Tuesday, August 16, 2011

Food policy sausage

Where does Indian agricultural policy come from? IFPRI has a new report out on how the subsidy sausage gets made, and in particular what is keeping them from making better policy.
This study throws new light on the factors that have so far prevented a move toward more pro-poor and environmentally sustainable agricultural input policies in India. The authors show that electoral politics, institutional factors, and policy paradigms or belief systems all play an important role in blocking reform.
Where did the idea of people consuming 2000 calories a day come from? M. Nestle answers from her forthcoming book: a survey + marketing. Reality is complex, with surveyed responses varying over 1400 calories per day just in what Americans admitted to eating, let alone what was actually consumed. 2000 is easy to remember, easy to divide, and less than they were recommending for most real people so as not to give an appearance of over-encouraging saturated fat and salt. But as to how many calories you personally should actually consume to be healthy and satisfied, even she gives little real help: if you're gaining weight, you're eating too much.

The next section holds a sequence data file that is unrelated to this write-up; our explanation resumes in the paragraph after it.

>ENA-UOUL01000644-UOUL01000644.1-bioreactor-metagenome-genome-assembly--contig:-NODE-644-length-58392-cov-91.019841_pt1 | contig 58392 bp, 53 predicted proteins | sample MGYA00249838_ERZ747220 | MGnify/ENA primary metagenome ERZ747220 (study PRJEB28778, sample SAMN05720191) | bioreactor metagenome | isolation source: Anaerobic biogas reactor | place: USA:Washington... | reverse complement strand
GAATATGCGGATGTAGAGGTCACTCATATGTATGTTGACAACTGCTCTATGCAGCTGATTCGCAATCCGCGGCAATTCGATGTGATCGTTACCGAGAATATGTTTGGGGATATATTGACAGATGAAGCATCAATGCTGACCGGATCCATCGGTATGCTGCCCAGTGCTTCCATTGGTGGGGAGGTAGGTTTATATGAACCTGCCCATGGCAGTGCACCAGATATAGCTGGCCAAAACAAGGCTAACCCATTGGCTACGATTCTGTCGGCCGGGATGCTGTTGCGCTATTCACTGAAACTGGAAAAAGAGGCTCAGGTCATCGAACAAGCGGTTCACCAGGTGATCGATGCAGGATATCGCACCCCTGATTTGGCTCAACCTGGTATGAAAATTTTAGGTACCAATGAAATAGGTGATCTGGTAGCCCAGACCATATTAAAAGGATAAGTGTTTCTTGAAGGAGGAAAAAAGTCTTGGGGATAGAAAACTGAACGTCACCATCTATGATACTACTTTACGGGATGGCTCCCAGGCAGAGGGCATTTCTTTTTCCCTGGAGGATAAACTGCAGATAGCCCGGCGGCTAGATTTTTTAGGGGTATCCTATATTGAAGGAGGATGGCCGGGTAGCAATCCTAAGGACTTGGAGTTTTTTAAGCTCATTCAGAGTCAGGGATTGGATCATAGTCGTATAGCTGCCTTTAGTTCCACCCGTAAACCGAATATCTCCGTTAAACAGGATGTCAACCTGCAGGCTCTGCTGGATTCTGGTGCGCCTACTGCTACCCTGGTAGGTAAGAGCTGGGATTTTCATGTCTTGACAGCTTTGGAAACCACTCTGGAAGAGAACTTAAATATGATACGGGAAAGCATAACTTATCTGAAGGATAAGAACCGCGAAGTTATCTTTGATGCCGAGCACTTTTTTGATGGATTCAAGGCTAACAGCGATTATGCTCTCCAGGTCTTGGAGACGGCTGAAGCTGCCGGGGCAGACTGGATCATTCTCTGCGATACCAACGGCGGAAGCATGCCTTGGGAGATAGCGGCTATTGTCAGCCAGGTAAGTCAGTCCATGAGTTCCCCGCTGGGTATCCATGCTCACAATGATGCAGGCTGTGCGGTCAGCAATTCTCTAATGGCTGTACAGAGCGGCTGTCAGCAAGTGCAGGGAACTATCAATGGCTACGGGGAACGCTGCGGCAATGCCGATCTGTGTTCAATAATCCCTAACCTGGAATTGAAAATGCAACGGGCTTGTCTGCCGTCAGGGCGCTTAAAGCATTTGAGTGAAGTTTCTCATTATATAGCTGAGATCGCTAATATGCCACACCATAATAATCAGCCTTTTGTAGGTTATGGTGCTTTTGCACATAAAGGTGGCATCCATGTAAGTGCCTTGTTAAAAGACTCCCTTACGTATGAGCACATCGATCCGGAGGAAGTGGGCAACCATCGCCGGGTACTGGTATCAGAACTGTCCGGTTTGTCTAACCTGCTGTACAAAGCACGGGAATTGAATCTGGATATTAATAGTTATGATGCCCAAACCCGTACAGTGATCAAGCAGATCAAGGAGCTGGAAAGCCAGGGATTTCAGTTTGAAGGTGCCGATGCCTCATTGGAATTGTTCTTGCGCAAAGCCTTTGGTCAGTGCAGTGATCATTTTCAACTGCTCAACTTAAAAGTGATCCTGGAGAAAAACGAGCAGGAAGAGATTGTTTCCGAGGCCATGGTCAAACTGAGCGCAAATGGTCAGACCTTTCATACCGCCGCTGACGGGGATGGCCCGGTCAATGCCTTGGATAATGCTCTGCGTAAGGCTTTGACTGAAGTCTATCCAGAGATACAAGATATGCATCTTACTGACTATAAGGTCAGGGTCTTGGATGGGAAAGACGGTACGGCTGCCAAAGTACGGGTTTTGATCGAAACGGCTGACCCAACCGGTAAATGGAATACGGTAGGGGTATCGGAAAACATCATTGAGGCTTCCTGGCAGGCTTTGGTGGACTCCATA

How is it that farmers' market food safety regulation comes out so differently from that for corporations? Tucker discovers there are (at least) two kinds of farmers' markets and points out the idiosyncracies and food safety problems in our governance of them. Attending the university-sponsored one on a whim, he found the upscale farmers market with prices to match. In another town, the market was "kept alive by the workers and peasants. The price were 1/3 to 1/2 as much as the local grocery. They have locally grown produce, and a fantastic cart full of virtually free produce that is about to spoil." He notes that neither one was easily a pure exercise in local food. At the second, he bought Vietnamese fish. At the first:
For example, the man with super-cool rabbit meat, lamb and goat sausage, and the like, had come 3.5 hours, and he does this every week, even though he doesn’t have a refrigerated truck. Every corporate giant faces a labyrinth of inspections and mandates comparable to the Soviet Gosplan, just to get meat to the market. And yet here is a guy with some animals on his land who slaughters, grinds, packs, and sells, and no one seems to be bothering him. No inspectors, no special tests, no mandates. Puzzling. Thrilling but puzzling.

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